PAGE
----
utterly ineffective in addressing such flagrant wrongs as this
impoverishment of millions of farm workers, even though they were the
nation's most stable and hardest working citizens. Plundered,
dispossessed, abandoned: small wonder they heeded Hitler's call.
Their situation on January 30, 1933, was tragic. Like the rest of
Germany's working class, they had been betrayed by their political
leaders, reduced to the alternatives of miserable wages, paltry and
uncertain benefit payments, or the outright humiliation of begging.
Germany's industries, once renowned everywhere in the world, were no
longer prosperous, despite the millions of marks in gratuities that
the financial magnates felt obliged to pour into the coffers of the
parties in power before each election in order to secure their
cooperation. For 14 years the well-blinkered conservatives and
Christian democrats of the political center had been feeding at the
trough just as greedily as their adversaries of the left
One inevitable consequence of this ever-increasing misery and
uncertainty about the future was an abrupt decline in the birthrate.
When your household savings are wiped out, and when you fear even
greater calamities in the days ahead, you do not risk adding to the
number of your dependents.
In those days the birth rate was a reliable barometer of a country's
prosperity. A child is a joy, unless you have nothing but a crust of
bread to put in its little hand. And that's just the way it was with
hundreds of thousands of German families in 1932
Hitler knew that he would be starting from zero. From less than zero.
But he was also confident of his strength of will to create Germany
anew-politically, socially, financially, and economically. Now legally
and officially in power, he was sure that he could quickly convert
that cipher into a Germany more powerful than ever before.
What support did he have?
For one thing, he could count on the absolute support of millions of
fanatical disciples. And on that January evening, they joyfully shared
in the great thrill of victory. Some thirteen million Germans, many of
them former Socialists and Communists, had voted for his party.
But millions of Germans were still his adversaries, disconcerted
adversaries, to be sure, whom their own political parties had
betrayed, but who had still not been won over to National Socialism.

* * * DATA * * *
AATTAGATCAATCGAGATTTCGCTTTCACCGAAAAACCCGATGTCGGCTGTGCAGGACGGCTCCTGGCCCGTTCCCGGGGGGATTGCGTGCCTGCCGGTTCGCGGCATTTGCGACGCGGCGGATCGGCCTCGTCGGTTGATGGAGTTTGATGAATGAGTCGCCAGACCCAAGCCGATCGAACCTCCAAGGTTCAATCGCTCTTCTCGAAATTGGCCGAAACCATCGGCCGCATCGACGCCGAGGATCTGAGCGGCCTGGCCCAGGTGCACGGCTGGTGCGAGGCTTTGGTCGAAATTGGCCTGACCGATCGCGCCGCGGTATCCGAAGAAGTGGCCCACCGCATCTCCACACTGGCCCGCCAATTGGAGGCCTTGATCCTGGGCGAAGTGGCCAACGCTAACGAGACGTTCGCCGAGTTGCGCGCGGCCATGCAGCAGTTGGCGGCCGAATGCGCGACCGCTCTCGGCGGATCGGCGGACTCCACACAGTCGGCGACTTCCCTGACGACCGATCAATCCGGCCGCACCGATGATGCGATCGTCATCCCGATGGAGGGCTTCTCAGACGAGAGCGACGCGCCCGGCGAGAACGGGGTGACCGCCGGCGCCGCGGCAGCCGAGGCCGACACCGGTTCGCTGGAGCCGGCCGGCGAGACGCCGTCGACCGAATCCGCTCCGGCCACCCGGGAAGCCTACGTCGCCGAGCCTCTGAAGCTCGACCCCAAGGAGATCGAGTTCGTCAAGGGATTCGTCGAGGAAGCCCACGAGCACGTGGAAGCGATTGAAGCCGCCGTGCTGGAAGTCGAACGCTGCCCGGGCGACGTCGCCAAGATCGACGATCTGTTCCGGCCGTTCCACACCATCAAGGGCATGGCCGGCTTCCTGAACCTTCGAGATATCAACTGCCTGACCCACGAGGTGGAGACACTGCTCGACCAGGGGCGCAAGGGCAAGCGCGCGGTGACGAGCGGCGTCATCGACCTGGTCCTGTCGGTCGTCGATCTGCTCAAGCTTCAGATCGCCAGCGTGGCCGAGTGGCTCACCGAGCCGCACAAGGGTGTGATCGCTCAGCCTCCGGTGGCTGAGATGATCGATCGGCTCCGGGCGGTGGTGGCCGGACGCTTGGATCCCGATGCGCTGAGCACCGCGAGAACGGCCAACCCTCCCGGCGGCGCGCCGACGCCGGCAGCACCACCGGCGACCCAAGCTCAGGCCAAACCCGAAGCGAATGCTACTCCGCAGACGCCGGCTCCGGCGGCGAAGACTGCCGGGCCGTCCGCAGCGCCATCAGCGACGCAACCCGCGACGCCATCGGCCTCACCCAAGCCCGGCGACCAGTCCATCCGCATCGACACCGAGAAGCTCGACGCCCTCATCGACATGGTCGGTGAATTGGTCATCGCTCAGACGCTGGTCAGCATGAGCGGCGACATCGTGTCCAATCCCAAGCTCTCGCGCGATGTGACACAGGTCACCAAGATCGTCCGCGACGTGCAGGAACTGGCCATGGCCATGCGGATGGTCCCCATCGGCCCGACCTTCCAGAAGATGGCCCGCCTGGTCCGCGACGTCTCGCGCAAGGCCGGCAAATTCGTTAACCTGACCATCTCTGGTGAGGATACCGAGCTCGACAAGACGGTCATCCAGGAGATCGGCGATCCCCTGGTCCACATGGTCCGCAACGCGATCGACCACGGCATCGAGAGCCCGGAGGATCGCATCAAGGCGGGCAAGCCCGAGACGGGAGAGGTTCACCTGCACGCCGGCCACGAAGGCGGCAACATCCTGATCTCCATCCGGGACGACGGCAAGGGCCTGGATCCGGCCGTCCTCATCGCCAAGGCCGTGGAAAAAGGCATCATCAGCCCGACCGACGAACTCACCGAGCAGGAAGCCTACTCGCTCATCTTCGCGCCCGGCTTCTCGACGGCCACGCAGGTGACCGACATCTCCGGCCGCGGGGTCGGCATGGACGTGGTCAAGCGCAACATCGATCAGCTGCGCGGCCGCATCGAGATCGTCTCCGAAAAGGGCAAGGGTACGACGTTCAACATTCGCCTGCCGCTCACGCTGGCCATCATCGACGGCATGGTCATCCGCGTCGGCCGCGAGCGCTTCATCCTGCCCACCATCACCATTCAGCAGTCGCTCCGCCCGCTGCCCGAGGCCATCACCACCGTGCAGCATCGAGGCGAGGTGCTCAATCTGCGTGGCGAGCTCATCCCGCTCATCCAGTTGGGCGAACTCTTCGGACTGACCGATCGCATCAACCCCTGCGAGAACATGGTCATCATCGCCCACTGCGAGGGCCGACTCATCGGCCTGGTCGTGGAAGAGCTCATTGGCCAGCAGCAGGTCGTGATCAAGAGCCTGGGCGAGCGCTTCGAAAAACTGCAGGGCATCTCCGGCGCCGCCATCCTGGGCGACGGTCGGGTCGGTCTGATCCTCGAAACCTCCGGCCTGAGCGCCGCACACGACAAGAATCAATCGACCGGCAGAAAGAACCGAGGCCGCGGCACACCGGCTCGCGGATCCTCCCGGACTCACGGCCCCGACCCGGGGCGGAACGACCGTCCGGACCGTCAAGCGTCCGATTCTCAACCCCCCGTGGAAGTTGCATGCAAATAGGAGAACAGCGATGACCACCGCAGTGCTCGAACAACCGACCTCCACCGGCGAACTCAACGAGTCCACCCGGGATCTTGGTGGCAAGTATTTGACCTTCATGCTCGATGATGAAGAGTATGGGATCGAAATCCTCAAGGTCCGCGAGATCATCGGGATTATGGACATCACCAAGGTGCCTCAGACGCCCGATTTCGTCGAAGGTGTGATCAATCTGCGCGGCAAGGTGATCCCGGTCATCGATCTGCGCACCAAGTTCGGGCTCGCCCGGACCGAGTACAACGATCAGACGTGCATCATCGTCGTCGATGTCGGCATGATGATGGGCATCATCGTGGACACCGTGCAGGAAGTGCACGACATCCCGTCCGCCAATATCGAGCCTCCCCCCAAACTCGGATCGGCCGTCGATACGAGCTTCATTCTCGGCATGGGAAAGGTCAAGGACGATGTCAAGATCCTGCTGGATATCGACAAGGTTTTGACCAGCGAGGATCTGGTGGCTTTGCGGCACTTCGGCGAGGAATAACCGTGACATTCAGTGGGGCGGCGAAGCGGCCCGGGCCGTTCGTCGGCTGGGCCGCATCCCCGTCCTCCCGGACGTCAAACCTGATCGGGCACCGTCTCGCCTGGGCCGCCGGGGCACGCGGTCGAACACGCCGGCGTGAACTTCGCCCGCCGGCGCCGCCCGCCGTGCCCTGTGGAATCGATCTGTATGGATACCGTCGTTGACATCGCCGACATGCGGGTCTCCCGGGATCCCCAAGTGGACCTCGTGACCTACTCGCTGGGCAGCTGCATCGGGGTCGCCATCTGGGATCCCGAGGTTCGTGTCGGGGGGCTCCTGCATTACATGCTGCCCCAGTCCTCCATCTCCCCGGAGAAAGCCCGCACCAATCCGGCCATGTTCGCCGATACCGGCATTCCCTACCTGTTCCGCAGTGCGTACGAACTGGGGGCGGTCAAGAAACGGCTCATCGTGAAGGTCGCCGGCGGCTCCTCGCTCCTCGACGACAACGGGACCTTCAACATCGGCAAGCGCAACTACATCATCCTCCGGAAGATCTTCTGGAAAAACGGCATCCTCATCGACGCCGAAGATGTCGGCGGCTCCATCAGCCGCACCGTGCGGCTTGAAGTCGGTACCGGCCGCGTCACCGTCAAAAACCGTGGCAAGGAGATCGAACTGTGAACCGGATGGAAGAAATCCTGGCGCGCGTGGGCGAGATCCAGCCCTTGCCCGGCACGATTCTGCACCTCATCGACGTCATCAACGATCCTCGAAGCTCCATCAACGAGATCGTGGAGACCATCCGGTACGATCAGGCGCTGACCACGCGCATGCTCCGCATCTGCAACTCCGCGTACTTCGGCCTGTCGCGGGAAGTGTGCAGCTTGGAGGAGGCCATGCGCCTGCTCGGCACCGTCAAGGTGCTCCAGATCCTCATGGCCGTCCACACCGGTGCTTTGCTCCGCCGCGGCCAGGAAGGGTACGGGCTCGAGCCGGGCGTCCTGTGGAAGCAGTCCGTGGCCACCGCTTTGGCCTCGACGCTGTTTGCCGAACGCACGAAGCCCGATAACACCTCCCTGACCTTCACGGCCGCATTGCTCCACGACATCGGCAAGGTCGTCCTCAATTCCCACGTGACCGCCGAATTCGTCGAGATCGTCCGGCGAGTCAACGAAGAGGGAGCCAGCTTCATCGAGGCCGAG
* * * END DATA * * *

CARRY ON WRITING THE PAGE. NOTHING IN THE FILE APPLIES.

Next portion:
The two sides-those for and those against Hitler-were very nearly
equal in numbers. But whereas those on the left were divided among
themselves, Hitler's disciples were strongly united. And in one thing
above all, the National Socialists had an incomparable advantage: in
their convictions and in their total faith in a leader. Their highly
organized and well-disciplined party had contented with the worst kind
of obstacles, and had overcome them
In the eyes of the capitalists, money was the sole active element in
the flourishing of a country's economy. To Hitler's way of thinking,
that conception was radically wrong: capital, on the contrary, was
only an instrument. Work was the essential element: man's endeavor,
man's honor, blood, muscles and soul.
Hitler wanted not just to put an to the class struggle, but to
reestablish the priority of the human being, in justice and respect,
as the principal factor in production
For the worker's trust in the fatherland to be restored, he had to
feel that from now on he was to be (and to be treated) as an equal,
instead of remaining a social inferior. Under the governments of the
so-called democratic parties of both the left and the right, he had
remained an inferior; for none of them had understood that in the
hierarchy of national values, work is the very essence of life;
The objective, then, was far greater than merely getting six million
unemployed back to work. It was to achieve a total revolution.
"The people," Hitler declared, "were not put here on earth for the
sake of the economy, and the economy doesn't exist for the sake of
capital. On the contrary, capital is meant to serve the economy, and
the economy in turn to serve the people."
It would not be enough merely to reopen the thousands of closed
factories and fill them with workers. If the old concepts still ruled,
the workers would once again be nothing more than living machines,
faceless and interchangeable
Nowhere in twentieth-century Europe had the authority of a head of
state ever been based on such overwhelming and freely given national
consent. Prior to Hitler, from 1919 to 1932, those governments piously
styling themselves democratic had usually come to power by meager
majorities, sometimes as low as 51 or 52 percent.
"I am not a dictator," Hitler had often affirmed, "and I never will
be. Democracy will be rigorously enforced by National Socialism."
Authority does not mean tyranny. A tyrant is someone who puts himself
in power without the will of the people or against the will of the
people. A democrat is placed in power by the people. But democracy is
not limited to a single formula. It may be partisan or parliamentary.
Or it may be authoritarian. The important thing is that the people